So there you are.

Related articles
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Monday, 4 February 2013

Angelus: Adjectives + Imperative – Ave, o Maria…

The (Twitter-friendly) text of the Angelus in Italian.
A (hasty) recording of the Angelus in Italian.


Well, no mystery here: it's ave in much the same way as the Latin, "hail". I looked it up in Treccani just to be sure that it didn't have some kind of hidden significance, but apparently not: "used [...] as a form of greeting and well-wishing"


Again, nothing complicated here, except for the fact that it's a homograph for the Italian word for "or". The same as "O" before a name in English; an archaic way of signalling the vocative, O reader.


These are the adjectives in the Angelus:

pieno - full
santo - holy (saint)
degno - worthy (dignity)
eterno - eternal
perpetuo - perpetual

(mio - my)
tuo - your
suo - his/her/its
nostro - our
(vostro - your [plural])
(loro - their)

benedetto - blessed (benediction)
fatto - done, made

I didn't write specifically on adjectives last time, but this mostly covers it. This time I added in the remaining possessive forms.

The last two adjectives are based on verbs, as with santificato here. From the Latin benedicere (bene 'well' + dicere 'say'), to bless, comes benedire in Italian. Dire remains the Italian verb meaning 'to say', and its irregular past participle is detto. The irregular past participle of fare (to do/make) is fatto.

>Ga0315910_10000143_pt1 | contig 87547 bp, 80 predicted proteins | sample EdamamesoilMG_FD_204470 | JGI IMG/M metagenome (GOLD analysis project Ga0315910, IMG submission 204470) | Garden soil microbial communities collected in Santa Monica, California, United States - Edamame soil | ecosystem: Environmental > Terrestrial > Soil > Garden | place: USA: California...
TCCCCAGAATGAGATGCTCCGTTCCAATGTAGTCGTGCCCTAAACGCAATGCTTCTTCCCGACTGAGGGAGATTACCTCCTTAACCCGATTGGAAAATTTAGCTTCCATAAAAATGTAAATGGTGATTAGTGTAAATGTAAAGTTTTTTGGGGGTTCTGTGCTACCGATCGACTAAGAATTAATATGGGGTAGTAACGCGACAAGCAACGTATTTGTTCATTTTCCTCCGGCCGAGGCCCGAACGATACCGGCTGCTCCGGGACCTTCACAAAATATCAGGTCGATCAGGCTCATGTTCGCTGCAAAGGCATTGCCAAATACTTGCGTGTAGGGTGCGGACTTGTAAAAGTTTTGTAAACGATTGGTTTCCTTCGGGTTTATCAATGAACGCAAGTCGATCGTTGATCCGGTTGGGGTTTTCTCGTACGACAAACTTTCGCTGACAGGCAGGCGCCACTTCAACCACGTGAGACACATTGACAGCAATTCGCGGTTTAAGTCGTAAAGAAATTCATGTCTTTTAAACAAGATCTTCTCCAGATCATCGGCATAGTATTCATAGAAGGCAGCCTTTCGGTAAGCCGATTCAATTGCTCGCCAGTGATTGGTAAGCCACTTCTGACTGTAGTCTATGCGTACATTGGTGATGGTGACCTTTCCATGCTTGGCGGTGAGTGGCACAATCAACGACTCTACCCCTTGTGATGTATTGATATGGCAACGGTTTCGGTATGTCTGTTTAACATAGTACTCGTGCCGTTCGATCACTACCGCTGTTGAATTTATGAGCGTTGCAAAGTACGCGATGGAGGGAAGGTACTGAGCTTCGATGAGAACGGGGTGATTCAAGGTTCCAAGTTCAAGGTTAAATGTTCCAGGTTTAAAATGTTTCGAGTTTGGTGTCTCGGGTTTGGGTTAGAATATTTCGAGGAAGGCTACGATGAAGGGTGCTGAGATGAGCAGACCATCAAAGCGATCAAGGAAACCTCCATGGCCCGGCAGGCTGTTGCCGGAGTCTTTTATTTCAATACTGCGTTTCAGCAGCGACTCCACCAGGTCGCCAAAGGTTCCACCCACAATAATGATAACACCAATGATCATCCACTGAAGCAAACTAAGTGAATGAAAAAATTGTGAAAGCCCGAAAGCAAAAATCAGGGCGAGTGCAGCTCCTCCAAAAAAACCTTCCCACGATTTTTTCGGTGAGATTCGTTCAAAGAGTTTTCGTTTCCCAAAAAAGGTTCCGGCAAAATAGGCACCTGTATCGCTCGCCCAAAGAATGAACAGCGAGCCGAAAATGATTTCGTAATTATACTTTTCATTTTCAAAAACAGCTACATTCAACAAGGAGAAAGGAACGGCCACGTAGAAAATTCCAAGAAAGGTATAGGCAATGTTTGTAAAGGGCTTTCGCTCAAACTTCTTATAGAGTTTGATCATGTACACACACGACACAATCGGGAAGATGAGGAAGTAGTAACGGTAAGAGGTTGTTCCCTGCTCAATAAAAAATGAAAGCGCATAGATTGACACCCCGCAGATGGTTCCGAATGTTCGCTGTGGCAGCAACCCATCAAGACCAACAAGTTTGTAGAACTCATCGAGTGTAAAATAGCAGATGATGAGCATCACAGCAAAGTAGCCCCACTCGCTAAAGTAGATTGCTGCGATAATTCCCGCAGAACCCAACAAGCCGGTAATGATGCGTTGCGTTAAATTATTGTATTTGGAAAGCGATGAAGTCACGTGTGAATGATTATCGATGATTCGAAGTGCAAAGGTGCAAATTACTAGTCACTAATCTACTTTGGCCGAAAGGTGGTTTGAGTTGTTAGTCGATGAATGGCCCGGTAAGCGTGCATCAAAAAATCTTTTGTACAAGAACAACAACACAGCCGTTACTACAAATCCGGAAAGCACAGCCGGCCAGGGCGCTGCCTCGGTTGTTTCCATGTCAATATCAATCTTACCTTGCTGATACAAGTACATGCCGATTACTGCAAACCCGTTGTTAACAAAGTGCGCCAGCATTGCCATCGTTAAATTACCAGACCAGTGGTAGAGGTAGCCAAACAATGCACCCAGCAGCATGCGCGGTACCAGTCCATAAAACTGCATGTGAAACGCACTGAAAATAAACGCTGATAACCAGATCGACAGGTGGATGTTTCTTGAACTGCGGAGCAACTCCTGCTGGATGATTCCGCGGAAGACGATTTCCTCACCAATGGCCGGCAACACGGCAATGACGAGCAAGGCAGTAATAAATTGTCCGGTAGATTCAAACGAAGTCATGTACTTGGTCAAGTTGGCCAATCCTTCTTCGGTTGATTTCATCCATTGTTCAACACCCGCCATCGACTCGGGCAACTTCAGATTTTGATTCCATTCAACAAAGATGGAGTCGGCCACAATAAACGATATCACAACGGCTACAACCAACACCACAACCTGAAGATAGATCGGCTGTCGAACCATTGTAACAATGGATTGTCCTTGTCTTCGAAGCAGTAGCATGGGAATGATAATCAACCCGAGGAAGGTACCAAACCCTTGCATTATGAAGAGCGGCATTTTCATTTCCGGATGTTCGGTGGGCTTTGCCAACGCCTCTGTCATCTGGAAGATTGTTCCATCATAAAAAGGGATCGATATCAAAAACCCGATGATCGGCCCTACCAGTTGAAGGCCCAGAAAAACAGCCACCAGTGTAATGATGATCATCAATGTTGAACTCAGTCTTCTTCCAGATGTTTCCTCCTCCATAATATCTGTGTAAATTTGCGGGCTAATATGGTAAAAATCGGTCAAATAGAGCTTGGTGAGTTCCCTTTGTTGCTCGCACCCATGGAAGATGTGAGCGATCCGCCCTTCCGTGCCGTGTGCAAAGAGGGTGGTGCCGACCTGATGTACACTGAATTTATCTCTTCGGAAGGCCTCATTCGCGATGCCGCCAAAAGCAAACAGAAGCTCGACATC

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Friday, 1 February 2013


I suppose there’s an outside possibility that you won’t find this very interesting, but I’ve found some new spaced repetition software! Woo!

I was using MemoryLifter for a long time, and I like knowing the methodology involved, but the software had a couple of disadvantages: I could only use it at home (difficult with toddler), and there was no way of using it to learn various things together or apart e.g. you either lump Greek and Italian vocab together or manually switch between different ‘learning modules’ – way too clunky.

With Mnemosyne, on the other hand, you can install it on a USB stick and use it wherever the hell you want, and though you would put everything in one ‘module’, it lets you tag your subjects, so when I’m working I can use it only for work-related things, and on breaks or between jobs whatever I like.

Not sure how I feel about the algorithm, but I shall see how it goes. I feel another attempt at learning New Testament Greek coming on! I believe I shall also use the services of, which I wish I’d known existed before.
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Thursday, 24 January 2013

Things, you know, and stuff.

It's about time I did a non-themed, what's-happening-in-my-life type, blog entry. Trouble is, every time I think about writing such a thing I start to feel a bit overwhelmed. I'm not even going to try to blog about Christmas. Life is very bitty right now.

Ho hum.

We need to organise our house; after Christmas we have toys for Noemi coming out of our ears and we really need furniture but without a car it's hard for us to get anything decent. Then Monica is having some health troubles; perhaps she's allergic to milk protein. This means tests. We've been quite lucky with the snow so far; let's hope that lasts! It came down for a few days but now the rain's washed pretty much all of it away.

Nice to be getting back into the swing of choir. Yesterday was a bit too much hard work though; lots of things the tenors (including) were having issues getting to grips with and irritated sopranos taking it upon themselves to intervene.